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You scream, I scream, we all scream...

The song "Turkey In The Straw" is one known to millions of Americans as well as many, many others around the world. Here's a National Public Radio article that shines some light on the virulently racist lyrics that attended that familiar old melody in its earlier incarnation. WARNING: Do not go to the link if you wish to avoid racist imagery and slurs.
posted by flapjax at midnite on May 14, 2014 - 117 comments

an old song, and some new thoughts on it

When you see a song from 1924 called "Keep My Skillet Good and Greasy", you just wanna hear it, right? Then, maybe, read some contemporary observations on it. [more inside]
posted by flapjax at midnite on Dec 21, 2010 - 35 comments

I Am The Judge

The Sample Story of Rush by BAD II (with Pig Meat Markhum) [more inside]
posted by StopMakingSense on Jul 31, 2010 - 17 comments

"We Con the World"

The YouTube clip, set to the tune of the 1985 charity single We Are the World, features Israelis dressed as Arabs and activists, waving weapons while singing: "We con the world, we con the people. We'll make them all believe the IDF (Israel Defence Force) is Jack the Ripper."
While the Israeli government has apologized for distributing links to the video, Israeli government spokesmen nevertheless maintain that the video is "fantastic" and "what Israelis feel." And not just any Israelis: the video was produced by and stars, among others, the Jerusalem Post's deputy managing editor Caroline Glick.
posted by orthogonality on Jun 6, 2010 - 153 comments

Well, there's at least ONE "Whitie" could use some killin'...

The minstrel show is alive and well. In case you were in any doubt that Williamsburg is chock full of unbelievable wankers, Jeremy Parker brings us Kill Whitie, a hip hop dance party by whitie, for whitie... to mock non-whitie (possibly NSFW). I mean, how is this really all that different from, say, this?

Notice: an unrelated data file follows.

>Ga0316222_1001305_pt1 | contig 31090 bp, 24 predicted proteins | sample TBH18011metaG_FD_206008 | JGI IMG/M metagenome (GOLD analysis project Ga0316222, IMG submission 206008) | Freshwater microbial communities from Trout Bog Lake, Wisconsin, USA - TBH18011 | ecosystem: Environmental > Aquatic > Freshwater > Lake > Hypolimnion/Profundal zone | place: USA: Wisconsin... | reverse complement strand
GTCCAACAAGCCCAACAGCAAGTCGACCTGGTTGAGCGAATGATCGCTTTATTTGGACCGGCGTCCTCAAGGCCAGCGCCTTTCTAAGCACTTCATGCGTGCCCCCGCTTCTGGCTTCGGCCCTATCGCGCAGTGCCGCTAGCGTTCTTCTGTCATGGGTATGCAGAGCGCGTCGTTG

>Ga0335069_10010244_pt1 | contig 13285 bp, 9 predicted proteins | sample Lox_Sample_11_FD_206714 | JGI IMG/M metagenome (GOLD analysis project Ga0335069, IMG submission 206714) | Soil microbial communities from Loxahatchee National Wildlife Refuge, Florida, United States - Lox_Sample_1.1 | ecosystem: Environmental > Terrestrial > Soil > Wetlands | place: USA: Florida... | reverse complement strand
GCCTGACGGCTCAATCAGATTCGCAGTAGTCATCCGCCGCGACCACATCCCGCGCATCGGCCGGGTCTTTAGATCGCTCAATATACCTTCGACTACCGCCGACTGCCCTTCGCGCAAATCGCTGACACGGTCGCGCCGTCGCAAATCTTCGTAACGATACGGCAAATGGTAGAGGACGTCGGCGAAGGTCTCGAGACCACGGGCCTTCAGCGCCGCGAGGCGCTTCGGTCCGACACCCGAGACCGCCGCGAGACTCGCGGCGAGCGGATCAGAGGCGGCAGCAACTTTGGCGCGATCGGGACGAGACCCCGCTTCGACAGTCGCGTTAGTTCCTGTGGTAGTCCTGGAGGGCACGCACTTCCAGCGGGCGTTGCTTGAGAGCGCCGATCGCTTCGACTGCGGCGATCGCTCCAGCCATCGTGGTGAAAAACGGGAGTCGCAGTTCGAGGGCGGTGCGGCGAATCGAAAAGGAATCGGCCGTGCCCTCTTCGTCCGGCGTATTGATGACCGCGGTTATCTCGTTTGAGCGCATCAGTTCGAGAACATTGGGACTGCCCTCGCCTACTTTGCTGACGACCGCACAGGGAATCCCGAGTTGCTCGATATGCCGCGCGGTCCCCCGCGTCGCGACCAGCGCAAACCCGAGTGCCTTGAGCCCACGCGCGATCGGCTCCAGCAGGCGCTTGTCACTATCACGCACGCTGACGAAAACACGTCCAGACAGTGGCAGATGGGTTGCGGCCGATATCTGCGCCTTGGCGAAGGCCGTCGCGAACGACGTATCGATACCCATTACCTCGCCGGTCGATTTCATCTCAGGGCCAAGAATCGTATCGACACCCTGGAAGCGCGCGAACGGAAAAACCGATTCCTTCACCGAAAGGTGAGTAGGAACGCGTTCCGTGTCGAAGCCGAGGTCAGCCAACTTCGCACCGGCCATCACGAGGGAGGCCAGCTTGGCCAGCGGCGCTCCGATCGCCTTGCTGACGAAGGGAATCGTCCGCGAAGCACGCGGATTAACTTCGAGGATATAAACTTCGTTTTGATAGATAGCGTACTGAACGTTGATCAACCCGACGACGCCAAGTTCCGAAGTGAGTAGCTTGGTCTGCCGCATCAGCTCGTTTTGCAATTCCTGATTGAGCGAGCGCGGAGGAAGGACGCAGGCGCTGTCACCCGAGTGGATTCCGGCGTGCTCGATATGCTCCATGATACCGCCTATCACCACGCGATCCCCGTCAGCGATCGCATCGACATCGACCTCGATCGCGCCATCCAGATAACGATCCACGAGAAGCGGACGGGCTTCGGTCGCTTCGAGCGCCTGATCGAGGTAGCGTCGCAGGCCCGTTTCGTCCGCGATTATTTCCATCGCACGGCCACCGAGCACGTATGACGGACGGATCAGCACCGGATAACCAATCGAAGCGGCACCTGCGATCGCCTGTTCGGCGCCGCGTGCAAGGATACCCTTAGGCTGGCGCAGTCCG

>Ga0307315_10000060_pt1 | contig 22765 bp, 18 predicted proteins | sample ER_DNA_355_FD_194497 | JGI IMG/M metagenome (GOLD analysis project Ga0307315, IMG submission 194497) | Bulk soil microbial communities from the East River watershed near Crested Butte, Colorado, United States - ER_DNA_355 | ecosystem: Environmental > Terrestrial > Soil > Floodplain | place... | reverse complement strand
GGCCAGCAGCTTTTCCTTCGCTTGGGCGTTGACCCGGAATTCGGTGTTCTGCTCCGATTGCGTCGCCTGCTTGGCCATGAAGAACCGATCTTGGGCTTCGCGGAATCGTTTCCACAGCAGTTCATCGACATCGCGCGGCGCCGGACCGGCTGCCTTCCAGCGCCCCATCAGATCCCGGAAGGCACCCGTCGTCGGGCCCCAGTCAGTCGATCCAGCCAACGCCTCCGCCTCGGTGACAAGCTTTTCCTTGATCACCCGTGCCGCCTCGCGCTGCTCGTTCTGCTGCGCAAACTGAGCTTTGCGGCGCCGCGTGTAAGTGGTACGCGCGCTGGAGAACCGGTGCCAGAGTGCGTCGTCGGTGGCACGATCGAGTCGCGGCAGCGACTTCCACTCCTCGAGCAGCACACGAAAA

posted by dersins on Aug 26, 2005 - 177 comments

The Minstrel Show 2.2 - On "Love and Theft" and the Minstrel Boy

On "Love and Theft" & On On "Love and Theft" and the Minstrel Boy & The Annotated Love And Theft...    In melody, Bye and Bye comes by way of Billie Holiday's Having Myself A Time and Floater by way of Bing Crosby's (& Eddie Duchin's & Kate Smith's & Isham Jones's...) Snuggled On Your Shoulder--and lyrically, by way, in part, of Junichi Saga's Confessions Of A Yakuza, which was not a crime novel, as StupidSexyFlanders once surmised, but an outright As told to memoir, which makes it four or five degrees from Yakuza to Dr. Saga to translator to Dylan to Plagiarism in Dylan, or a Cultural Collage?

Oh, who's going to throw that minstrel boy a coin ?
posted by y2karl on Apr 14, 2005 - 18 comments

The Minstrel Show 2.1 - William Henry Lane & Pattin' Juba

Single shuffle, double shuffle, cut and cross-cut; snapping his fingers, rolling his eyes, turning in his knees, presenting the backs of his legs in front, spinning about on his toes and heels like nothing but the man’s fingers on the tambourine. Dancing with two left legs, two right legs, two wooded legs, two wire legs, two spring legs–all sorts of legs and no legs–what is this to him? And in what walk of life, or dance of life does man ever get such stimulating applause as thunders about him, when, having danced his partner off her feet, and himself too, he finishes by leaping gloriously on the bar-counter, and calling for something to drink, with the chuckle of a million of counterfeit Jim Crows, in one inimitable sound!